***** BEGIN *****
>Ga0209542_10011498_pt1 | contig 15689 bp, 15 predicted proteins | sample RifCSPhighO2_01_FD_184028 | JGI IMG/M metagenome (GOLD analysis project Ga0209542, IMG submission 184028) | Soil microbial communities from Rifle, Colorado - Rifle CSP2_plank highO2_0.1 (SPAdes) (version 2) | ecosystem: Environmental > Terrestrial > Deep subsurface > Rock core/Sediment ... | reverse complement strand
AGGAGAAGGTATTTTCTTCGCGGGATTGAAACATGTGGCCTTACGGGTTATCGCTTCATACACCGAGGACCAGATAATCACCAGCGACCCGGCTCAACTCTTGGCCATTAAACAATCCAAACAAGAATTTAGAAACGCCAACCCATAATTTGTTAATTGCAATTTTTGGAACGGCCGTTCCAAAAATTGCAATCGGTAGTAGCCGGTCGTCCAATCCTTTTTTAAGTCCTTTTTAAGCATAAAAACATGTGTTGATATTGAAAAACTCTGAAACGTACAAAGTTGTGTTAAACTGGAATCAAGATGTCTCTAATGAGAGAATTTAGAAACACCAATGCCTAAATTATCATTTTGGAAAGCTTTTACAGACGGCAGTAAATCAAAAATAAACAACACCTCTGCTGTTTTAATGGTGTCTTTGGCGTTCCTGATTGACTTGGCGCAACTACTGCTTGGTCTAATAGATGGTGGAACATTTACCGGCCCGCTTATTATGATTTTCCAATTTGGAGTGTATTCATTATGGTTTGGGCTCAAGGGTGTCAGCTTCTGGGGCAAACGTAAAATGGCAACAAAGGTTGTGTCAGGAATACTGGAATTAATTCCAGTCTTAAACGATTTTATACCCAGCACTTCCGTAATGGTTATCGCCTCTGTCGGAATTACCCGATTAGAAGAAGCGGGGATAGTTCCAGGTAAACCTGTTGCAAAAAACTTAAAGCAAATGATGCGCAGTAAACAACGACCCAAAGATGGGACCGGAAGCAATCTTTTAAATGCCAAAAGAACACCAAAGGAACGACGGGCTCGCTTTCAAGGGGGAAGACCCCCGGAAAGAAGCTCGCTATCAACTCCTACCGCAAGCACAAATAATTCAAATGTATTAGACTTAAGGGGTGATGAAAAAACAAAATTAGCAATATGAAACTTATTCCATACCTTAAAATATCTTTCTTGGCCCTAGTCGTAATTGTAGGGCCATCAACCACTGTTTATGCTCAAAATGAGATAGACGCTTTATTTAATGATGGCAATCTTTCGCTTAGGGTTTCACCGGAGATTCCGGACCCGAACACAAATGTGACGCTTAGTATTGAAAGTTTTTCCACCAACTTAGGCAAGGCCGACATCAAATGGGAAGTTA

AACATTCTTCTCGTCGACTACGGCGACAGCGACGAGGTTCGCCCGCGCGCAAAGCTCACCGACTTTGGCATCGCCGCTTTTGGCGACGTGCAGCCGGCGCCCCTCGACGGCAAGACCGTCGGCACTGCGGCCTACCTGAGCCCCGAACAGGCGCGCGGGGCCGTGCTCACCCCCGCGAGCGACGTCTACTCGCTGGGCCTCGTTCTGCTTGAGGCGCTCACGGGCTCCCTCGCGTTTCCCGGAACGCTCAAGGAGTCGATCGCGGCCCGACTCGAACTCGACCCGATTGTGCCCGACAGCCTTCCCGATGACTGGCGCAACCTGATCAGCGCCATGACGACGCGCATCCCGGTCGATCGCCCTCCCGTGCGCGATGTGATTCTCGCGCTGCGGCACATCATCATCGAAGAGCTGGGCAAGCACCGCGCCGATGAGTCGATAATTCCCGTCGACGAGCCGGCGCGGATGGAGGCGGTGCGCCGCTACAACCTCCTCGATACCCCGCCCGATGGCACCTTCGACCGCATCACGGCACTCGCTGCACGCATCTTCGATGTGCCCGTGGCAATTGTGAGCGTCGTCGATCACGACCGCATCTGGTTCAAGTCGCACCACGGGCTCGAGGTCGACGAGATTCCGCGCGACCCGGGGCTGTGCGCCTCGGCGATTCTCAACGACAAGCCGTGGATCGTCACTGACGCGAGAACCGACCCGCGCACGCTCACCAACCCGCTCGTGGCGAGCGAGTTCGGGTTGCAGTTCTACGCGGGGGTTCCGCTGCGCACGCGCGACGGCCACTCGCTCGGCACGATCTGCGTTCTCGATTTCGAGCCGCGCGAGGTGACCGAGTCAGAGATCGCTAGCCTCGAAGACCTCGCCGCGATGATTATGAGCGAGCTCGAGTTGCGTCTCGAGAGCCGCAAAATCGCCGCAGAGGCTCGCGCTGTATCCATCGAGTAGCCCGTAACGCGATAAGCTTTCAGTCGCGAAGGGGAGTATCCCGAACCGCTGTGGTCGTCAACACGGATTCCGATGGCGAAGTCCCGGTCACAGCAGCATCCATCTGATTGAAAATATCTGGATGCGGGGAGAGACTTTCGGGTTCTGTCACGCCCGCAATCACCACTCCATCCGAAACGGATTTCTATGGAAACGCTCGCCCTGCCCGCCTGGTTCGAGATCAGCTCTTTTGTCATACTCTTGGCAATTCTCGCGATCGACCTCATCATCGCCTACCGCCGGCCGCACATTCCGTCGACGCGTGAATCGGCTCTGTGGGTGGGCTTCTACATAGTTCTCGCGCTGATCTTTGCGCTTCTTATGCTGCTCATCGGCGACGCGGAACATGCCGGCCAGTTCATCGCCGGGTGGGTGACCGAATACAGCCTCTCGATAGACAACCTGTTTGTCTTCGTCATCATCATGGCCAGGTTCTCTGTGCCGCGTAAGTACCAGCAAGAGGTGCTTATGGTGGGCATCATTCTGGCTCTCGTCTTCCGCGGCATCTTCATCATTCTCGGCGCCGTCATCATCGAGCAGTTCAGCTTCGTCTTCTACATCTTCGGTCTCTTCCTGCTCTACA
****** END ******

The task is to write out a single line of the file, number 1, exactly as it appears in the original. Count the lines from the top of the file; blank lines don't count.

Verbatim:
>Ga0209542_10011498_pt1 | contig 15689 bp, 15 predicted proteins | sample RifCSPhighO2_01_FD_184028 | JGI IMG/M metagenome (GOLD analysis project Ga0209542, IMG submission 184028) | Soil microbial communities from Rifle, Colorado - Rifle CSP2_plank highO2_0.1 (SPAdes) (version 2) | ecosystem: Environmental > Terrestrial > Deep subsurface > Rock core/Sediment ... | reverse complement strand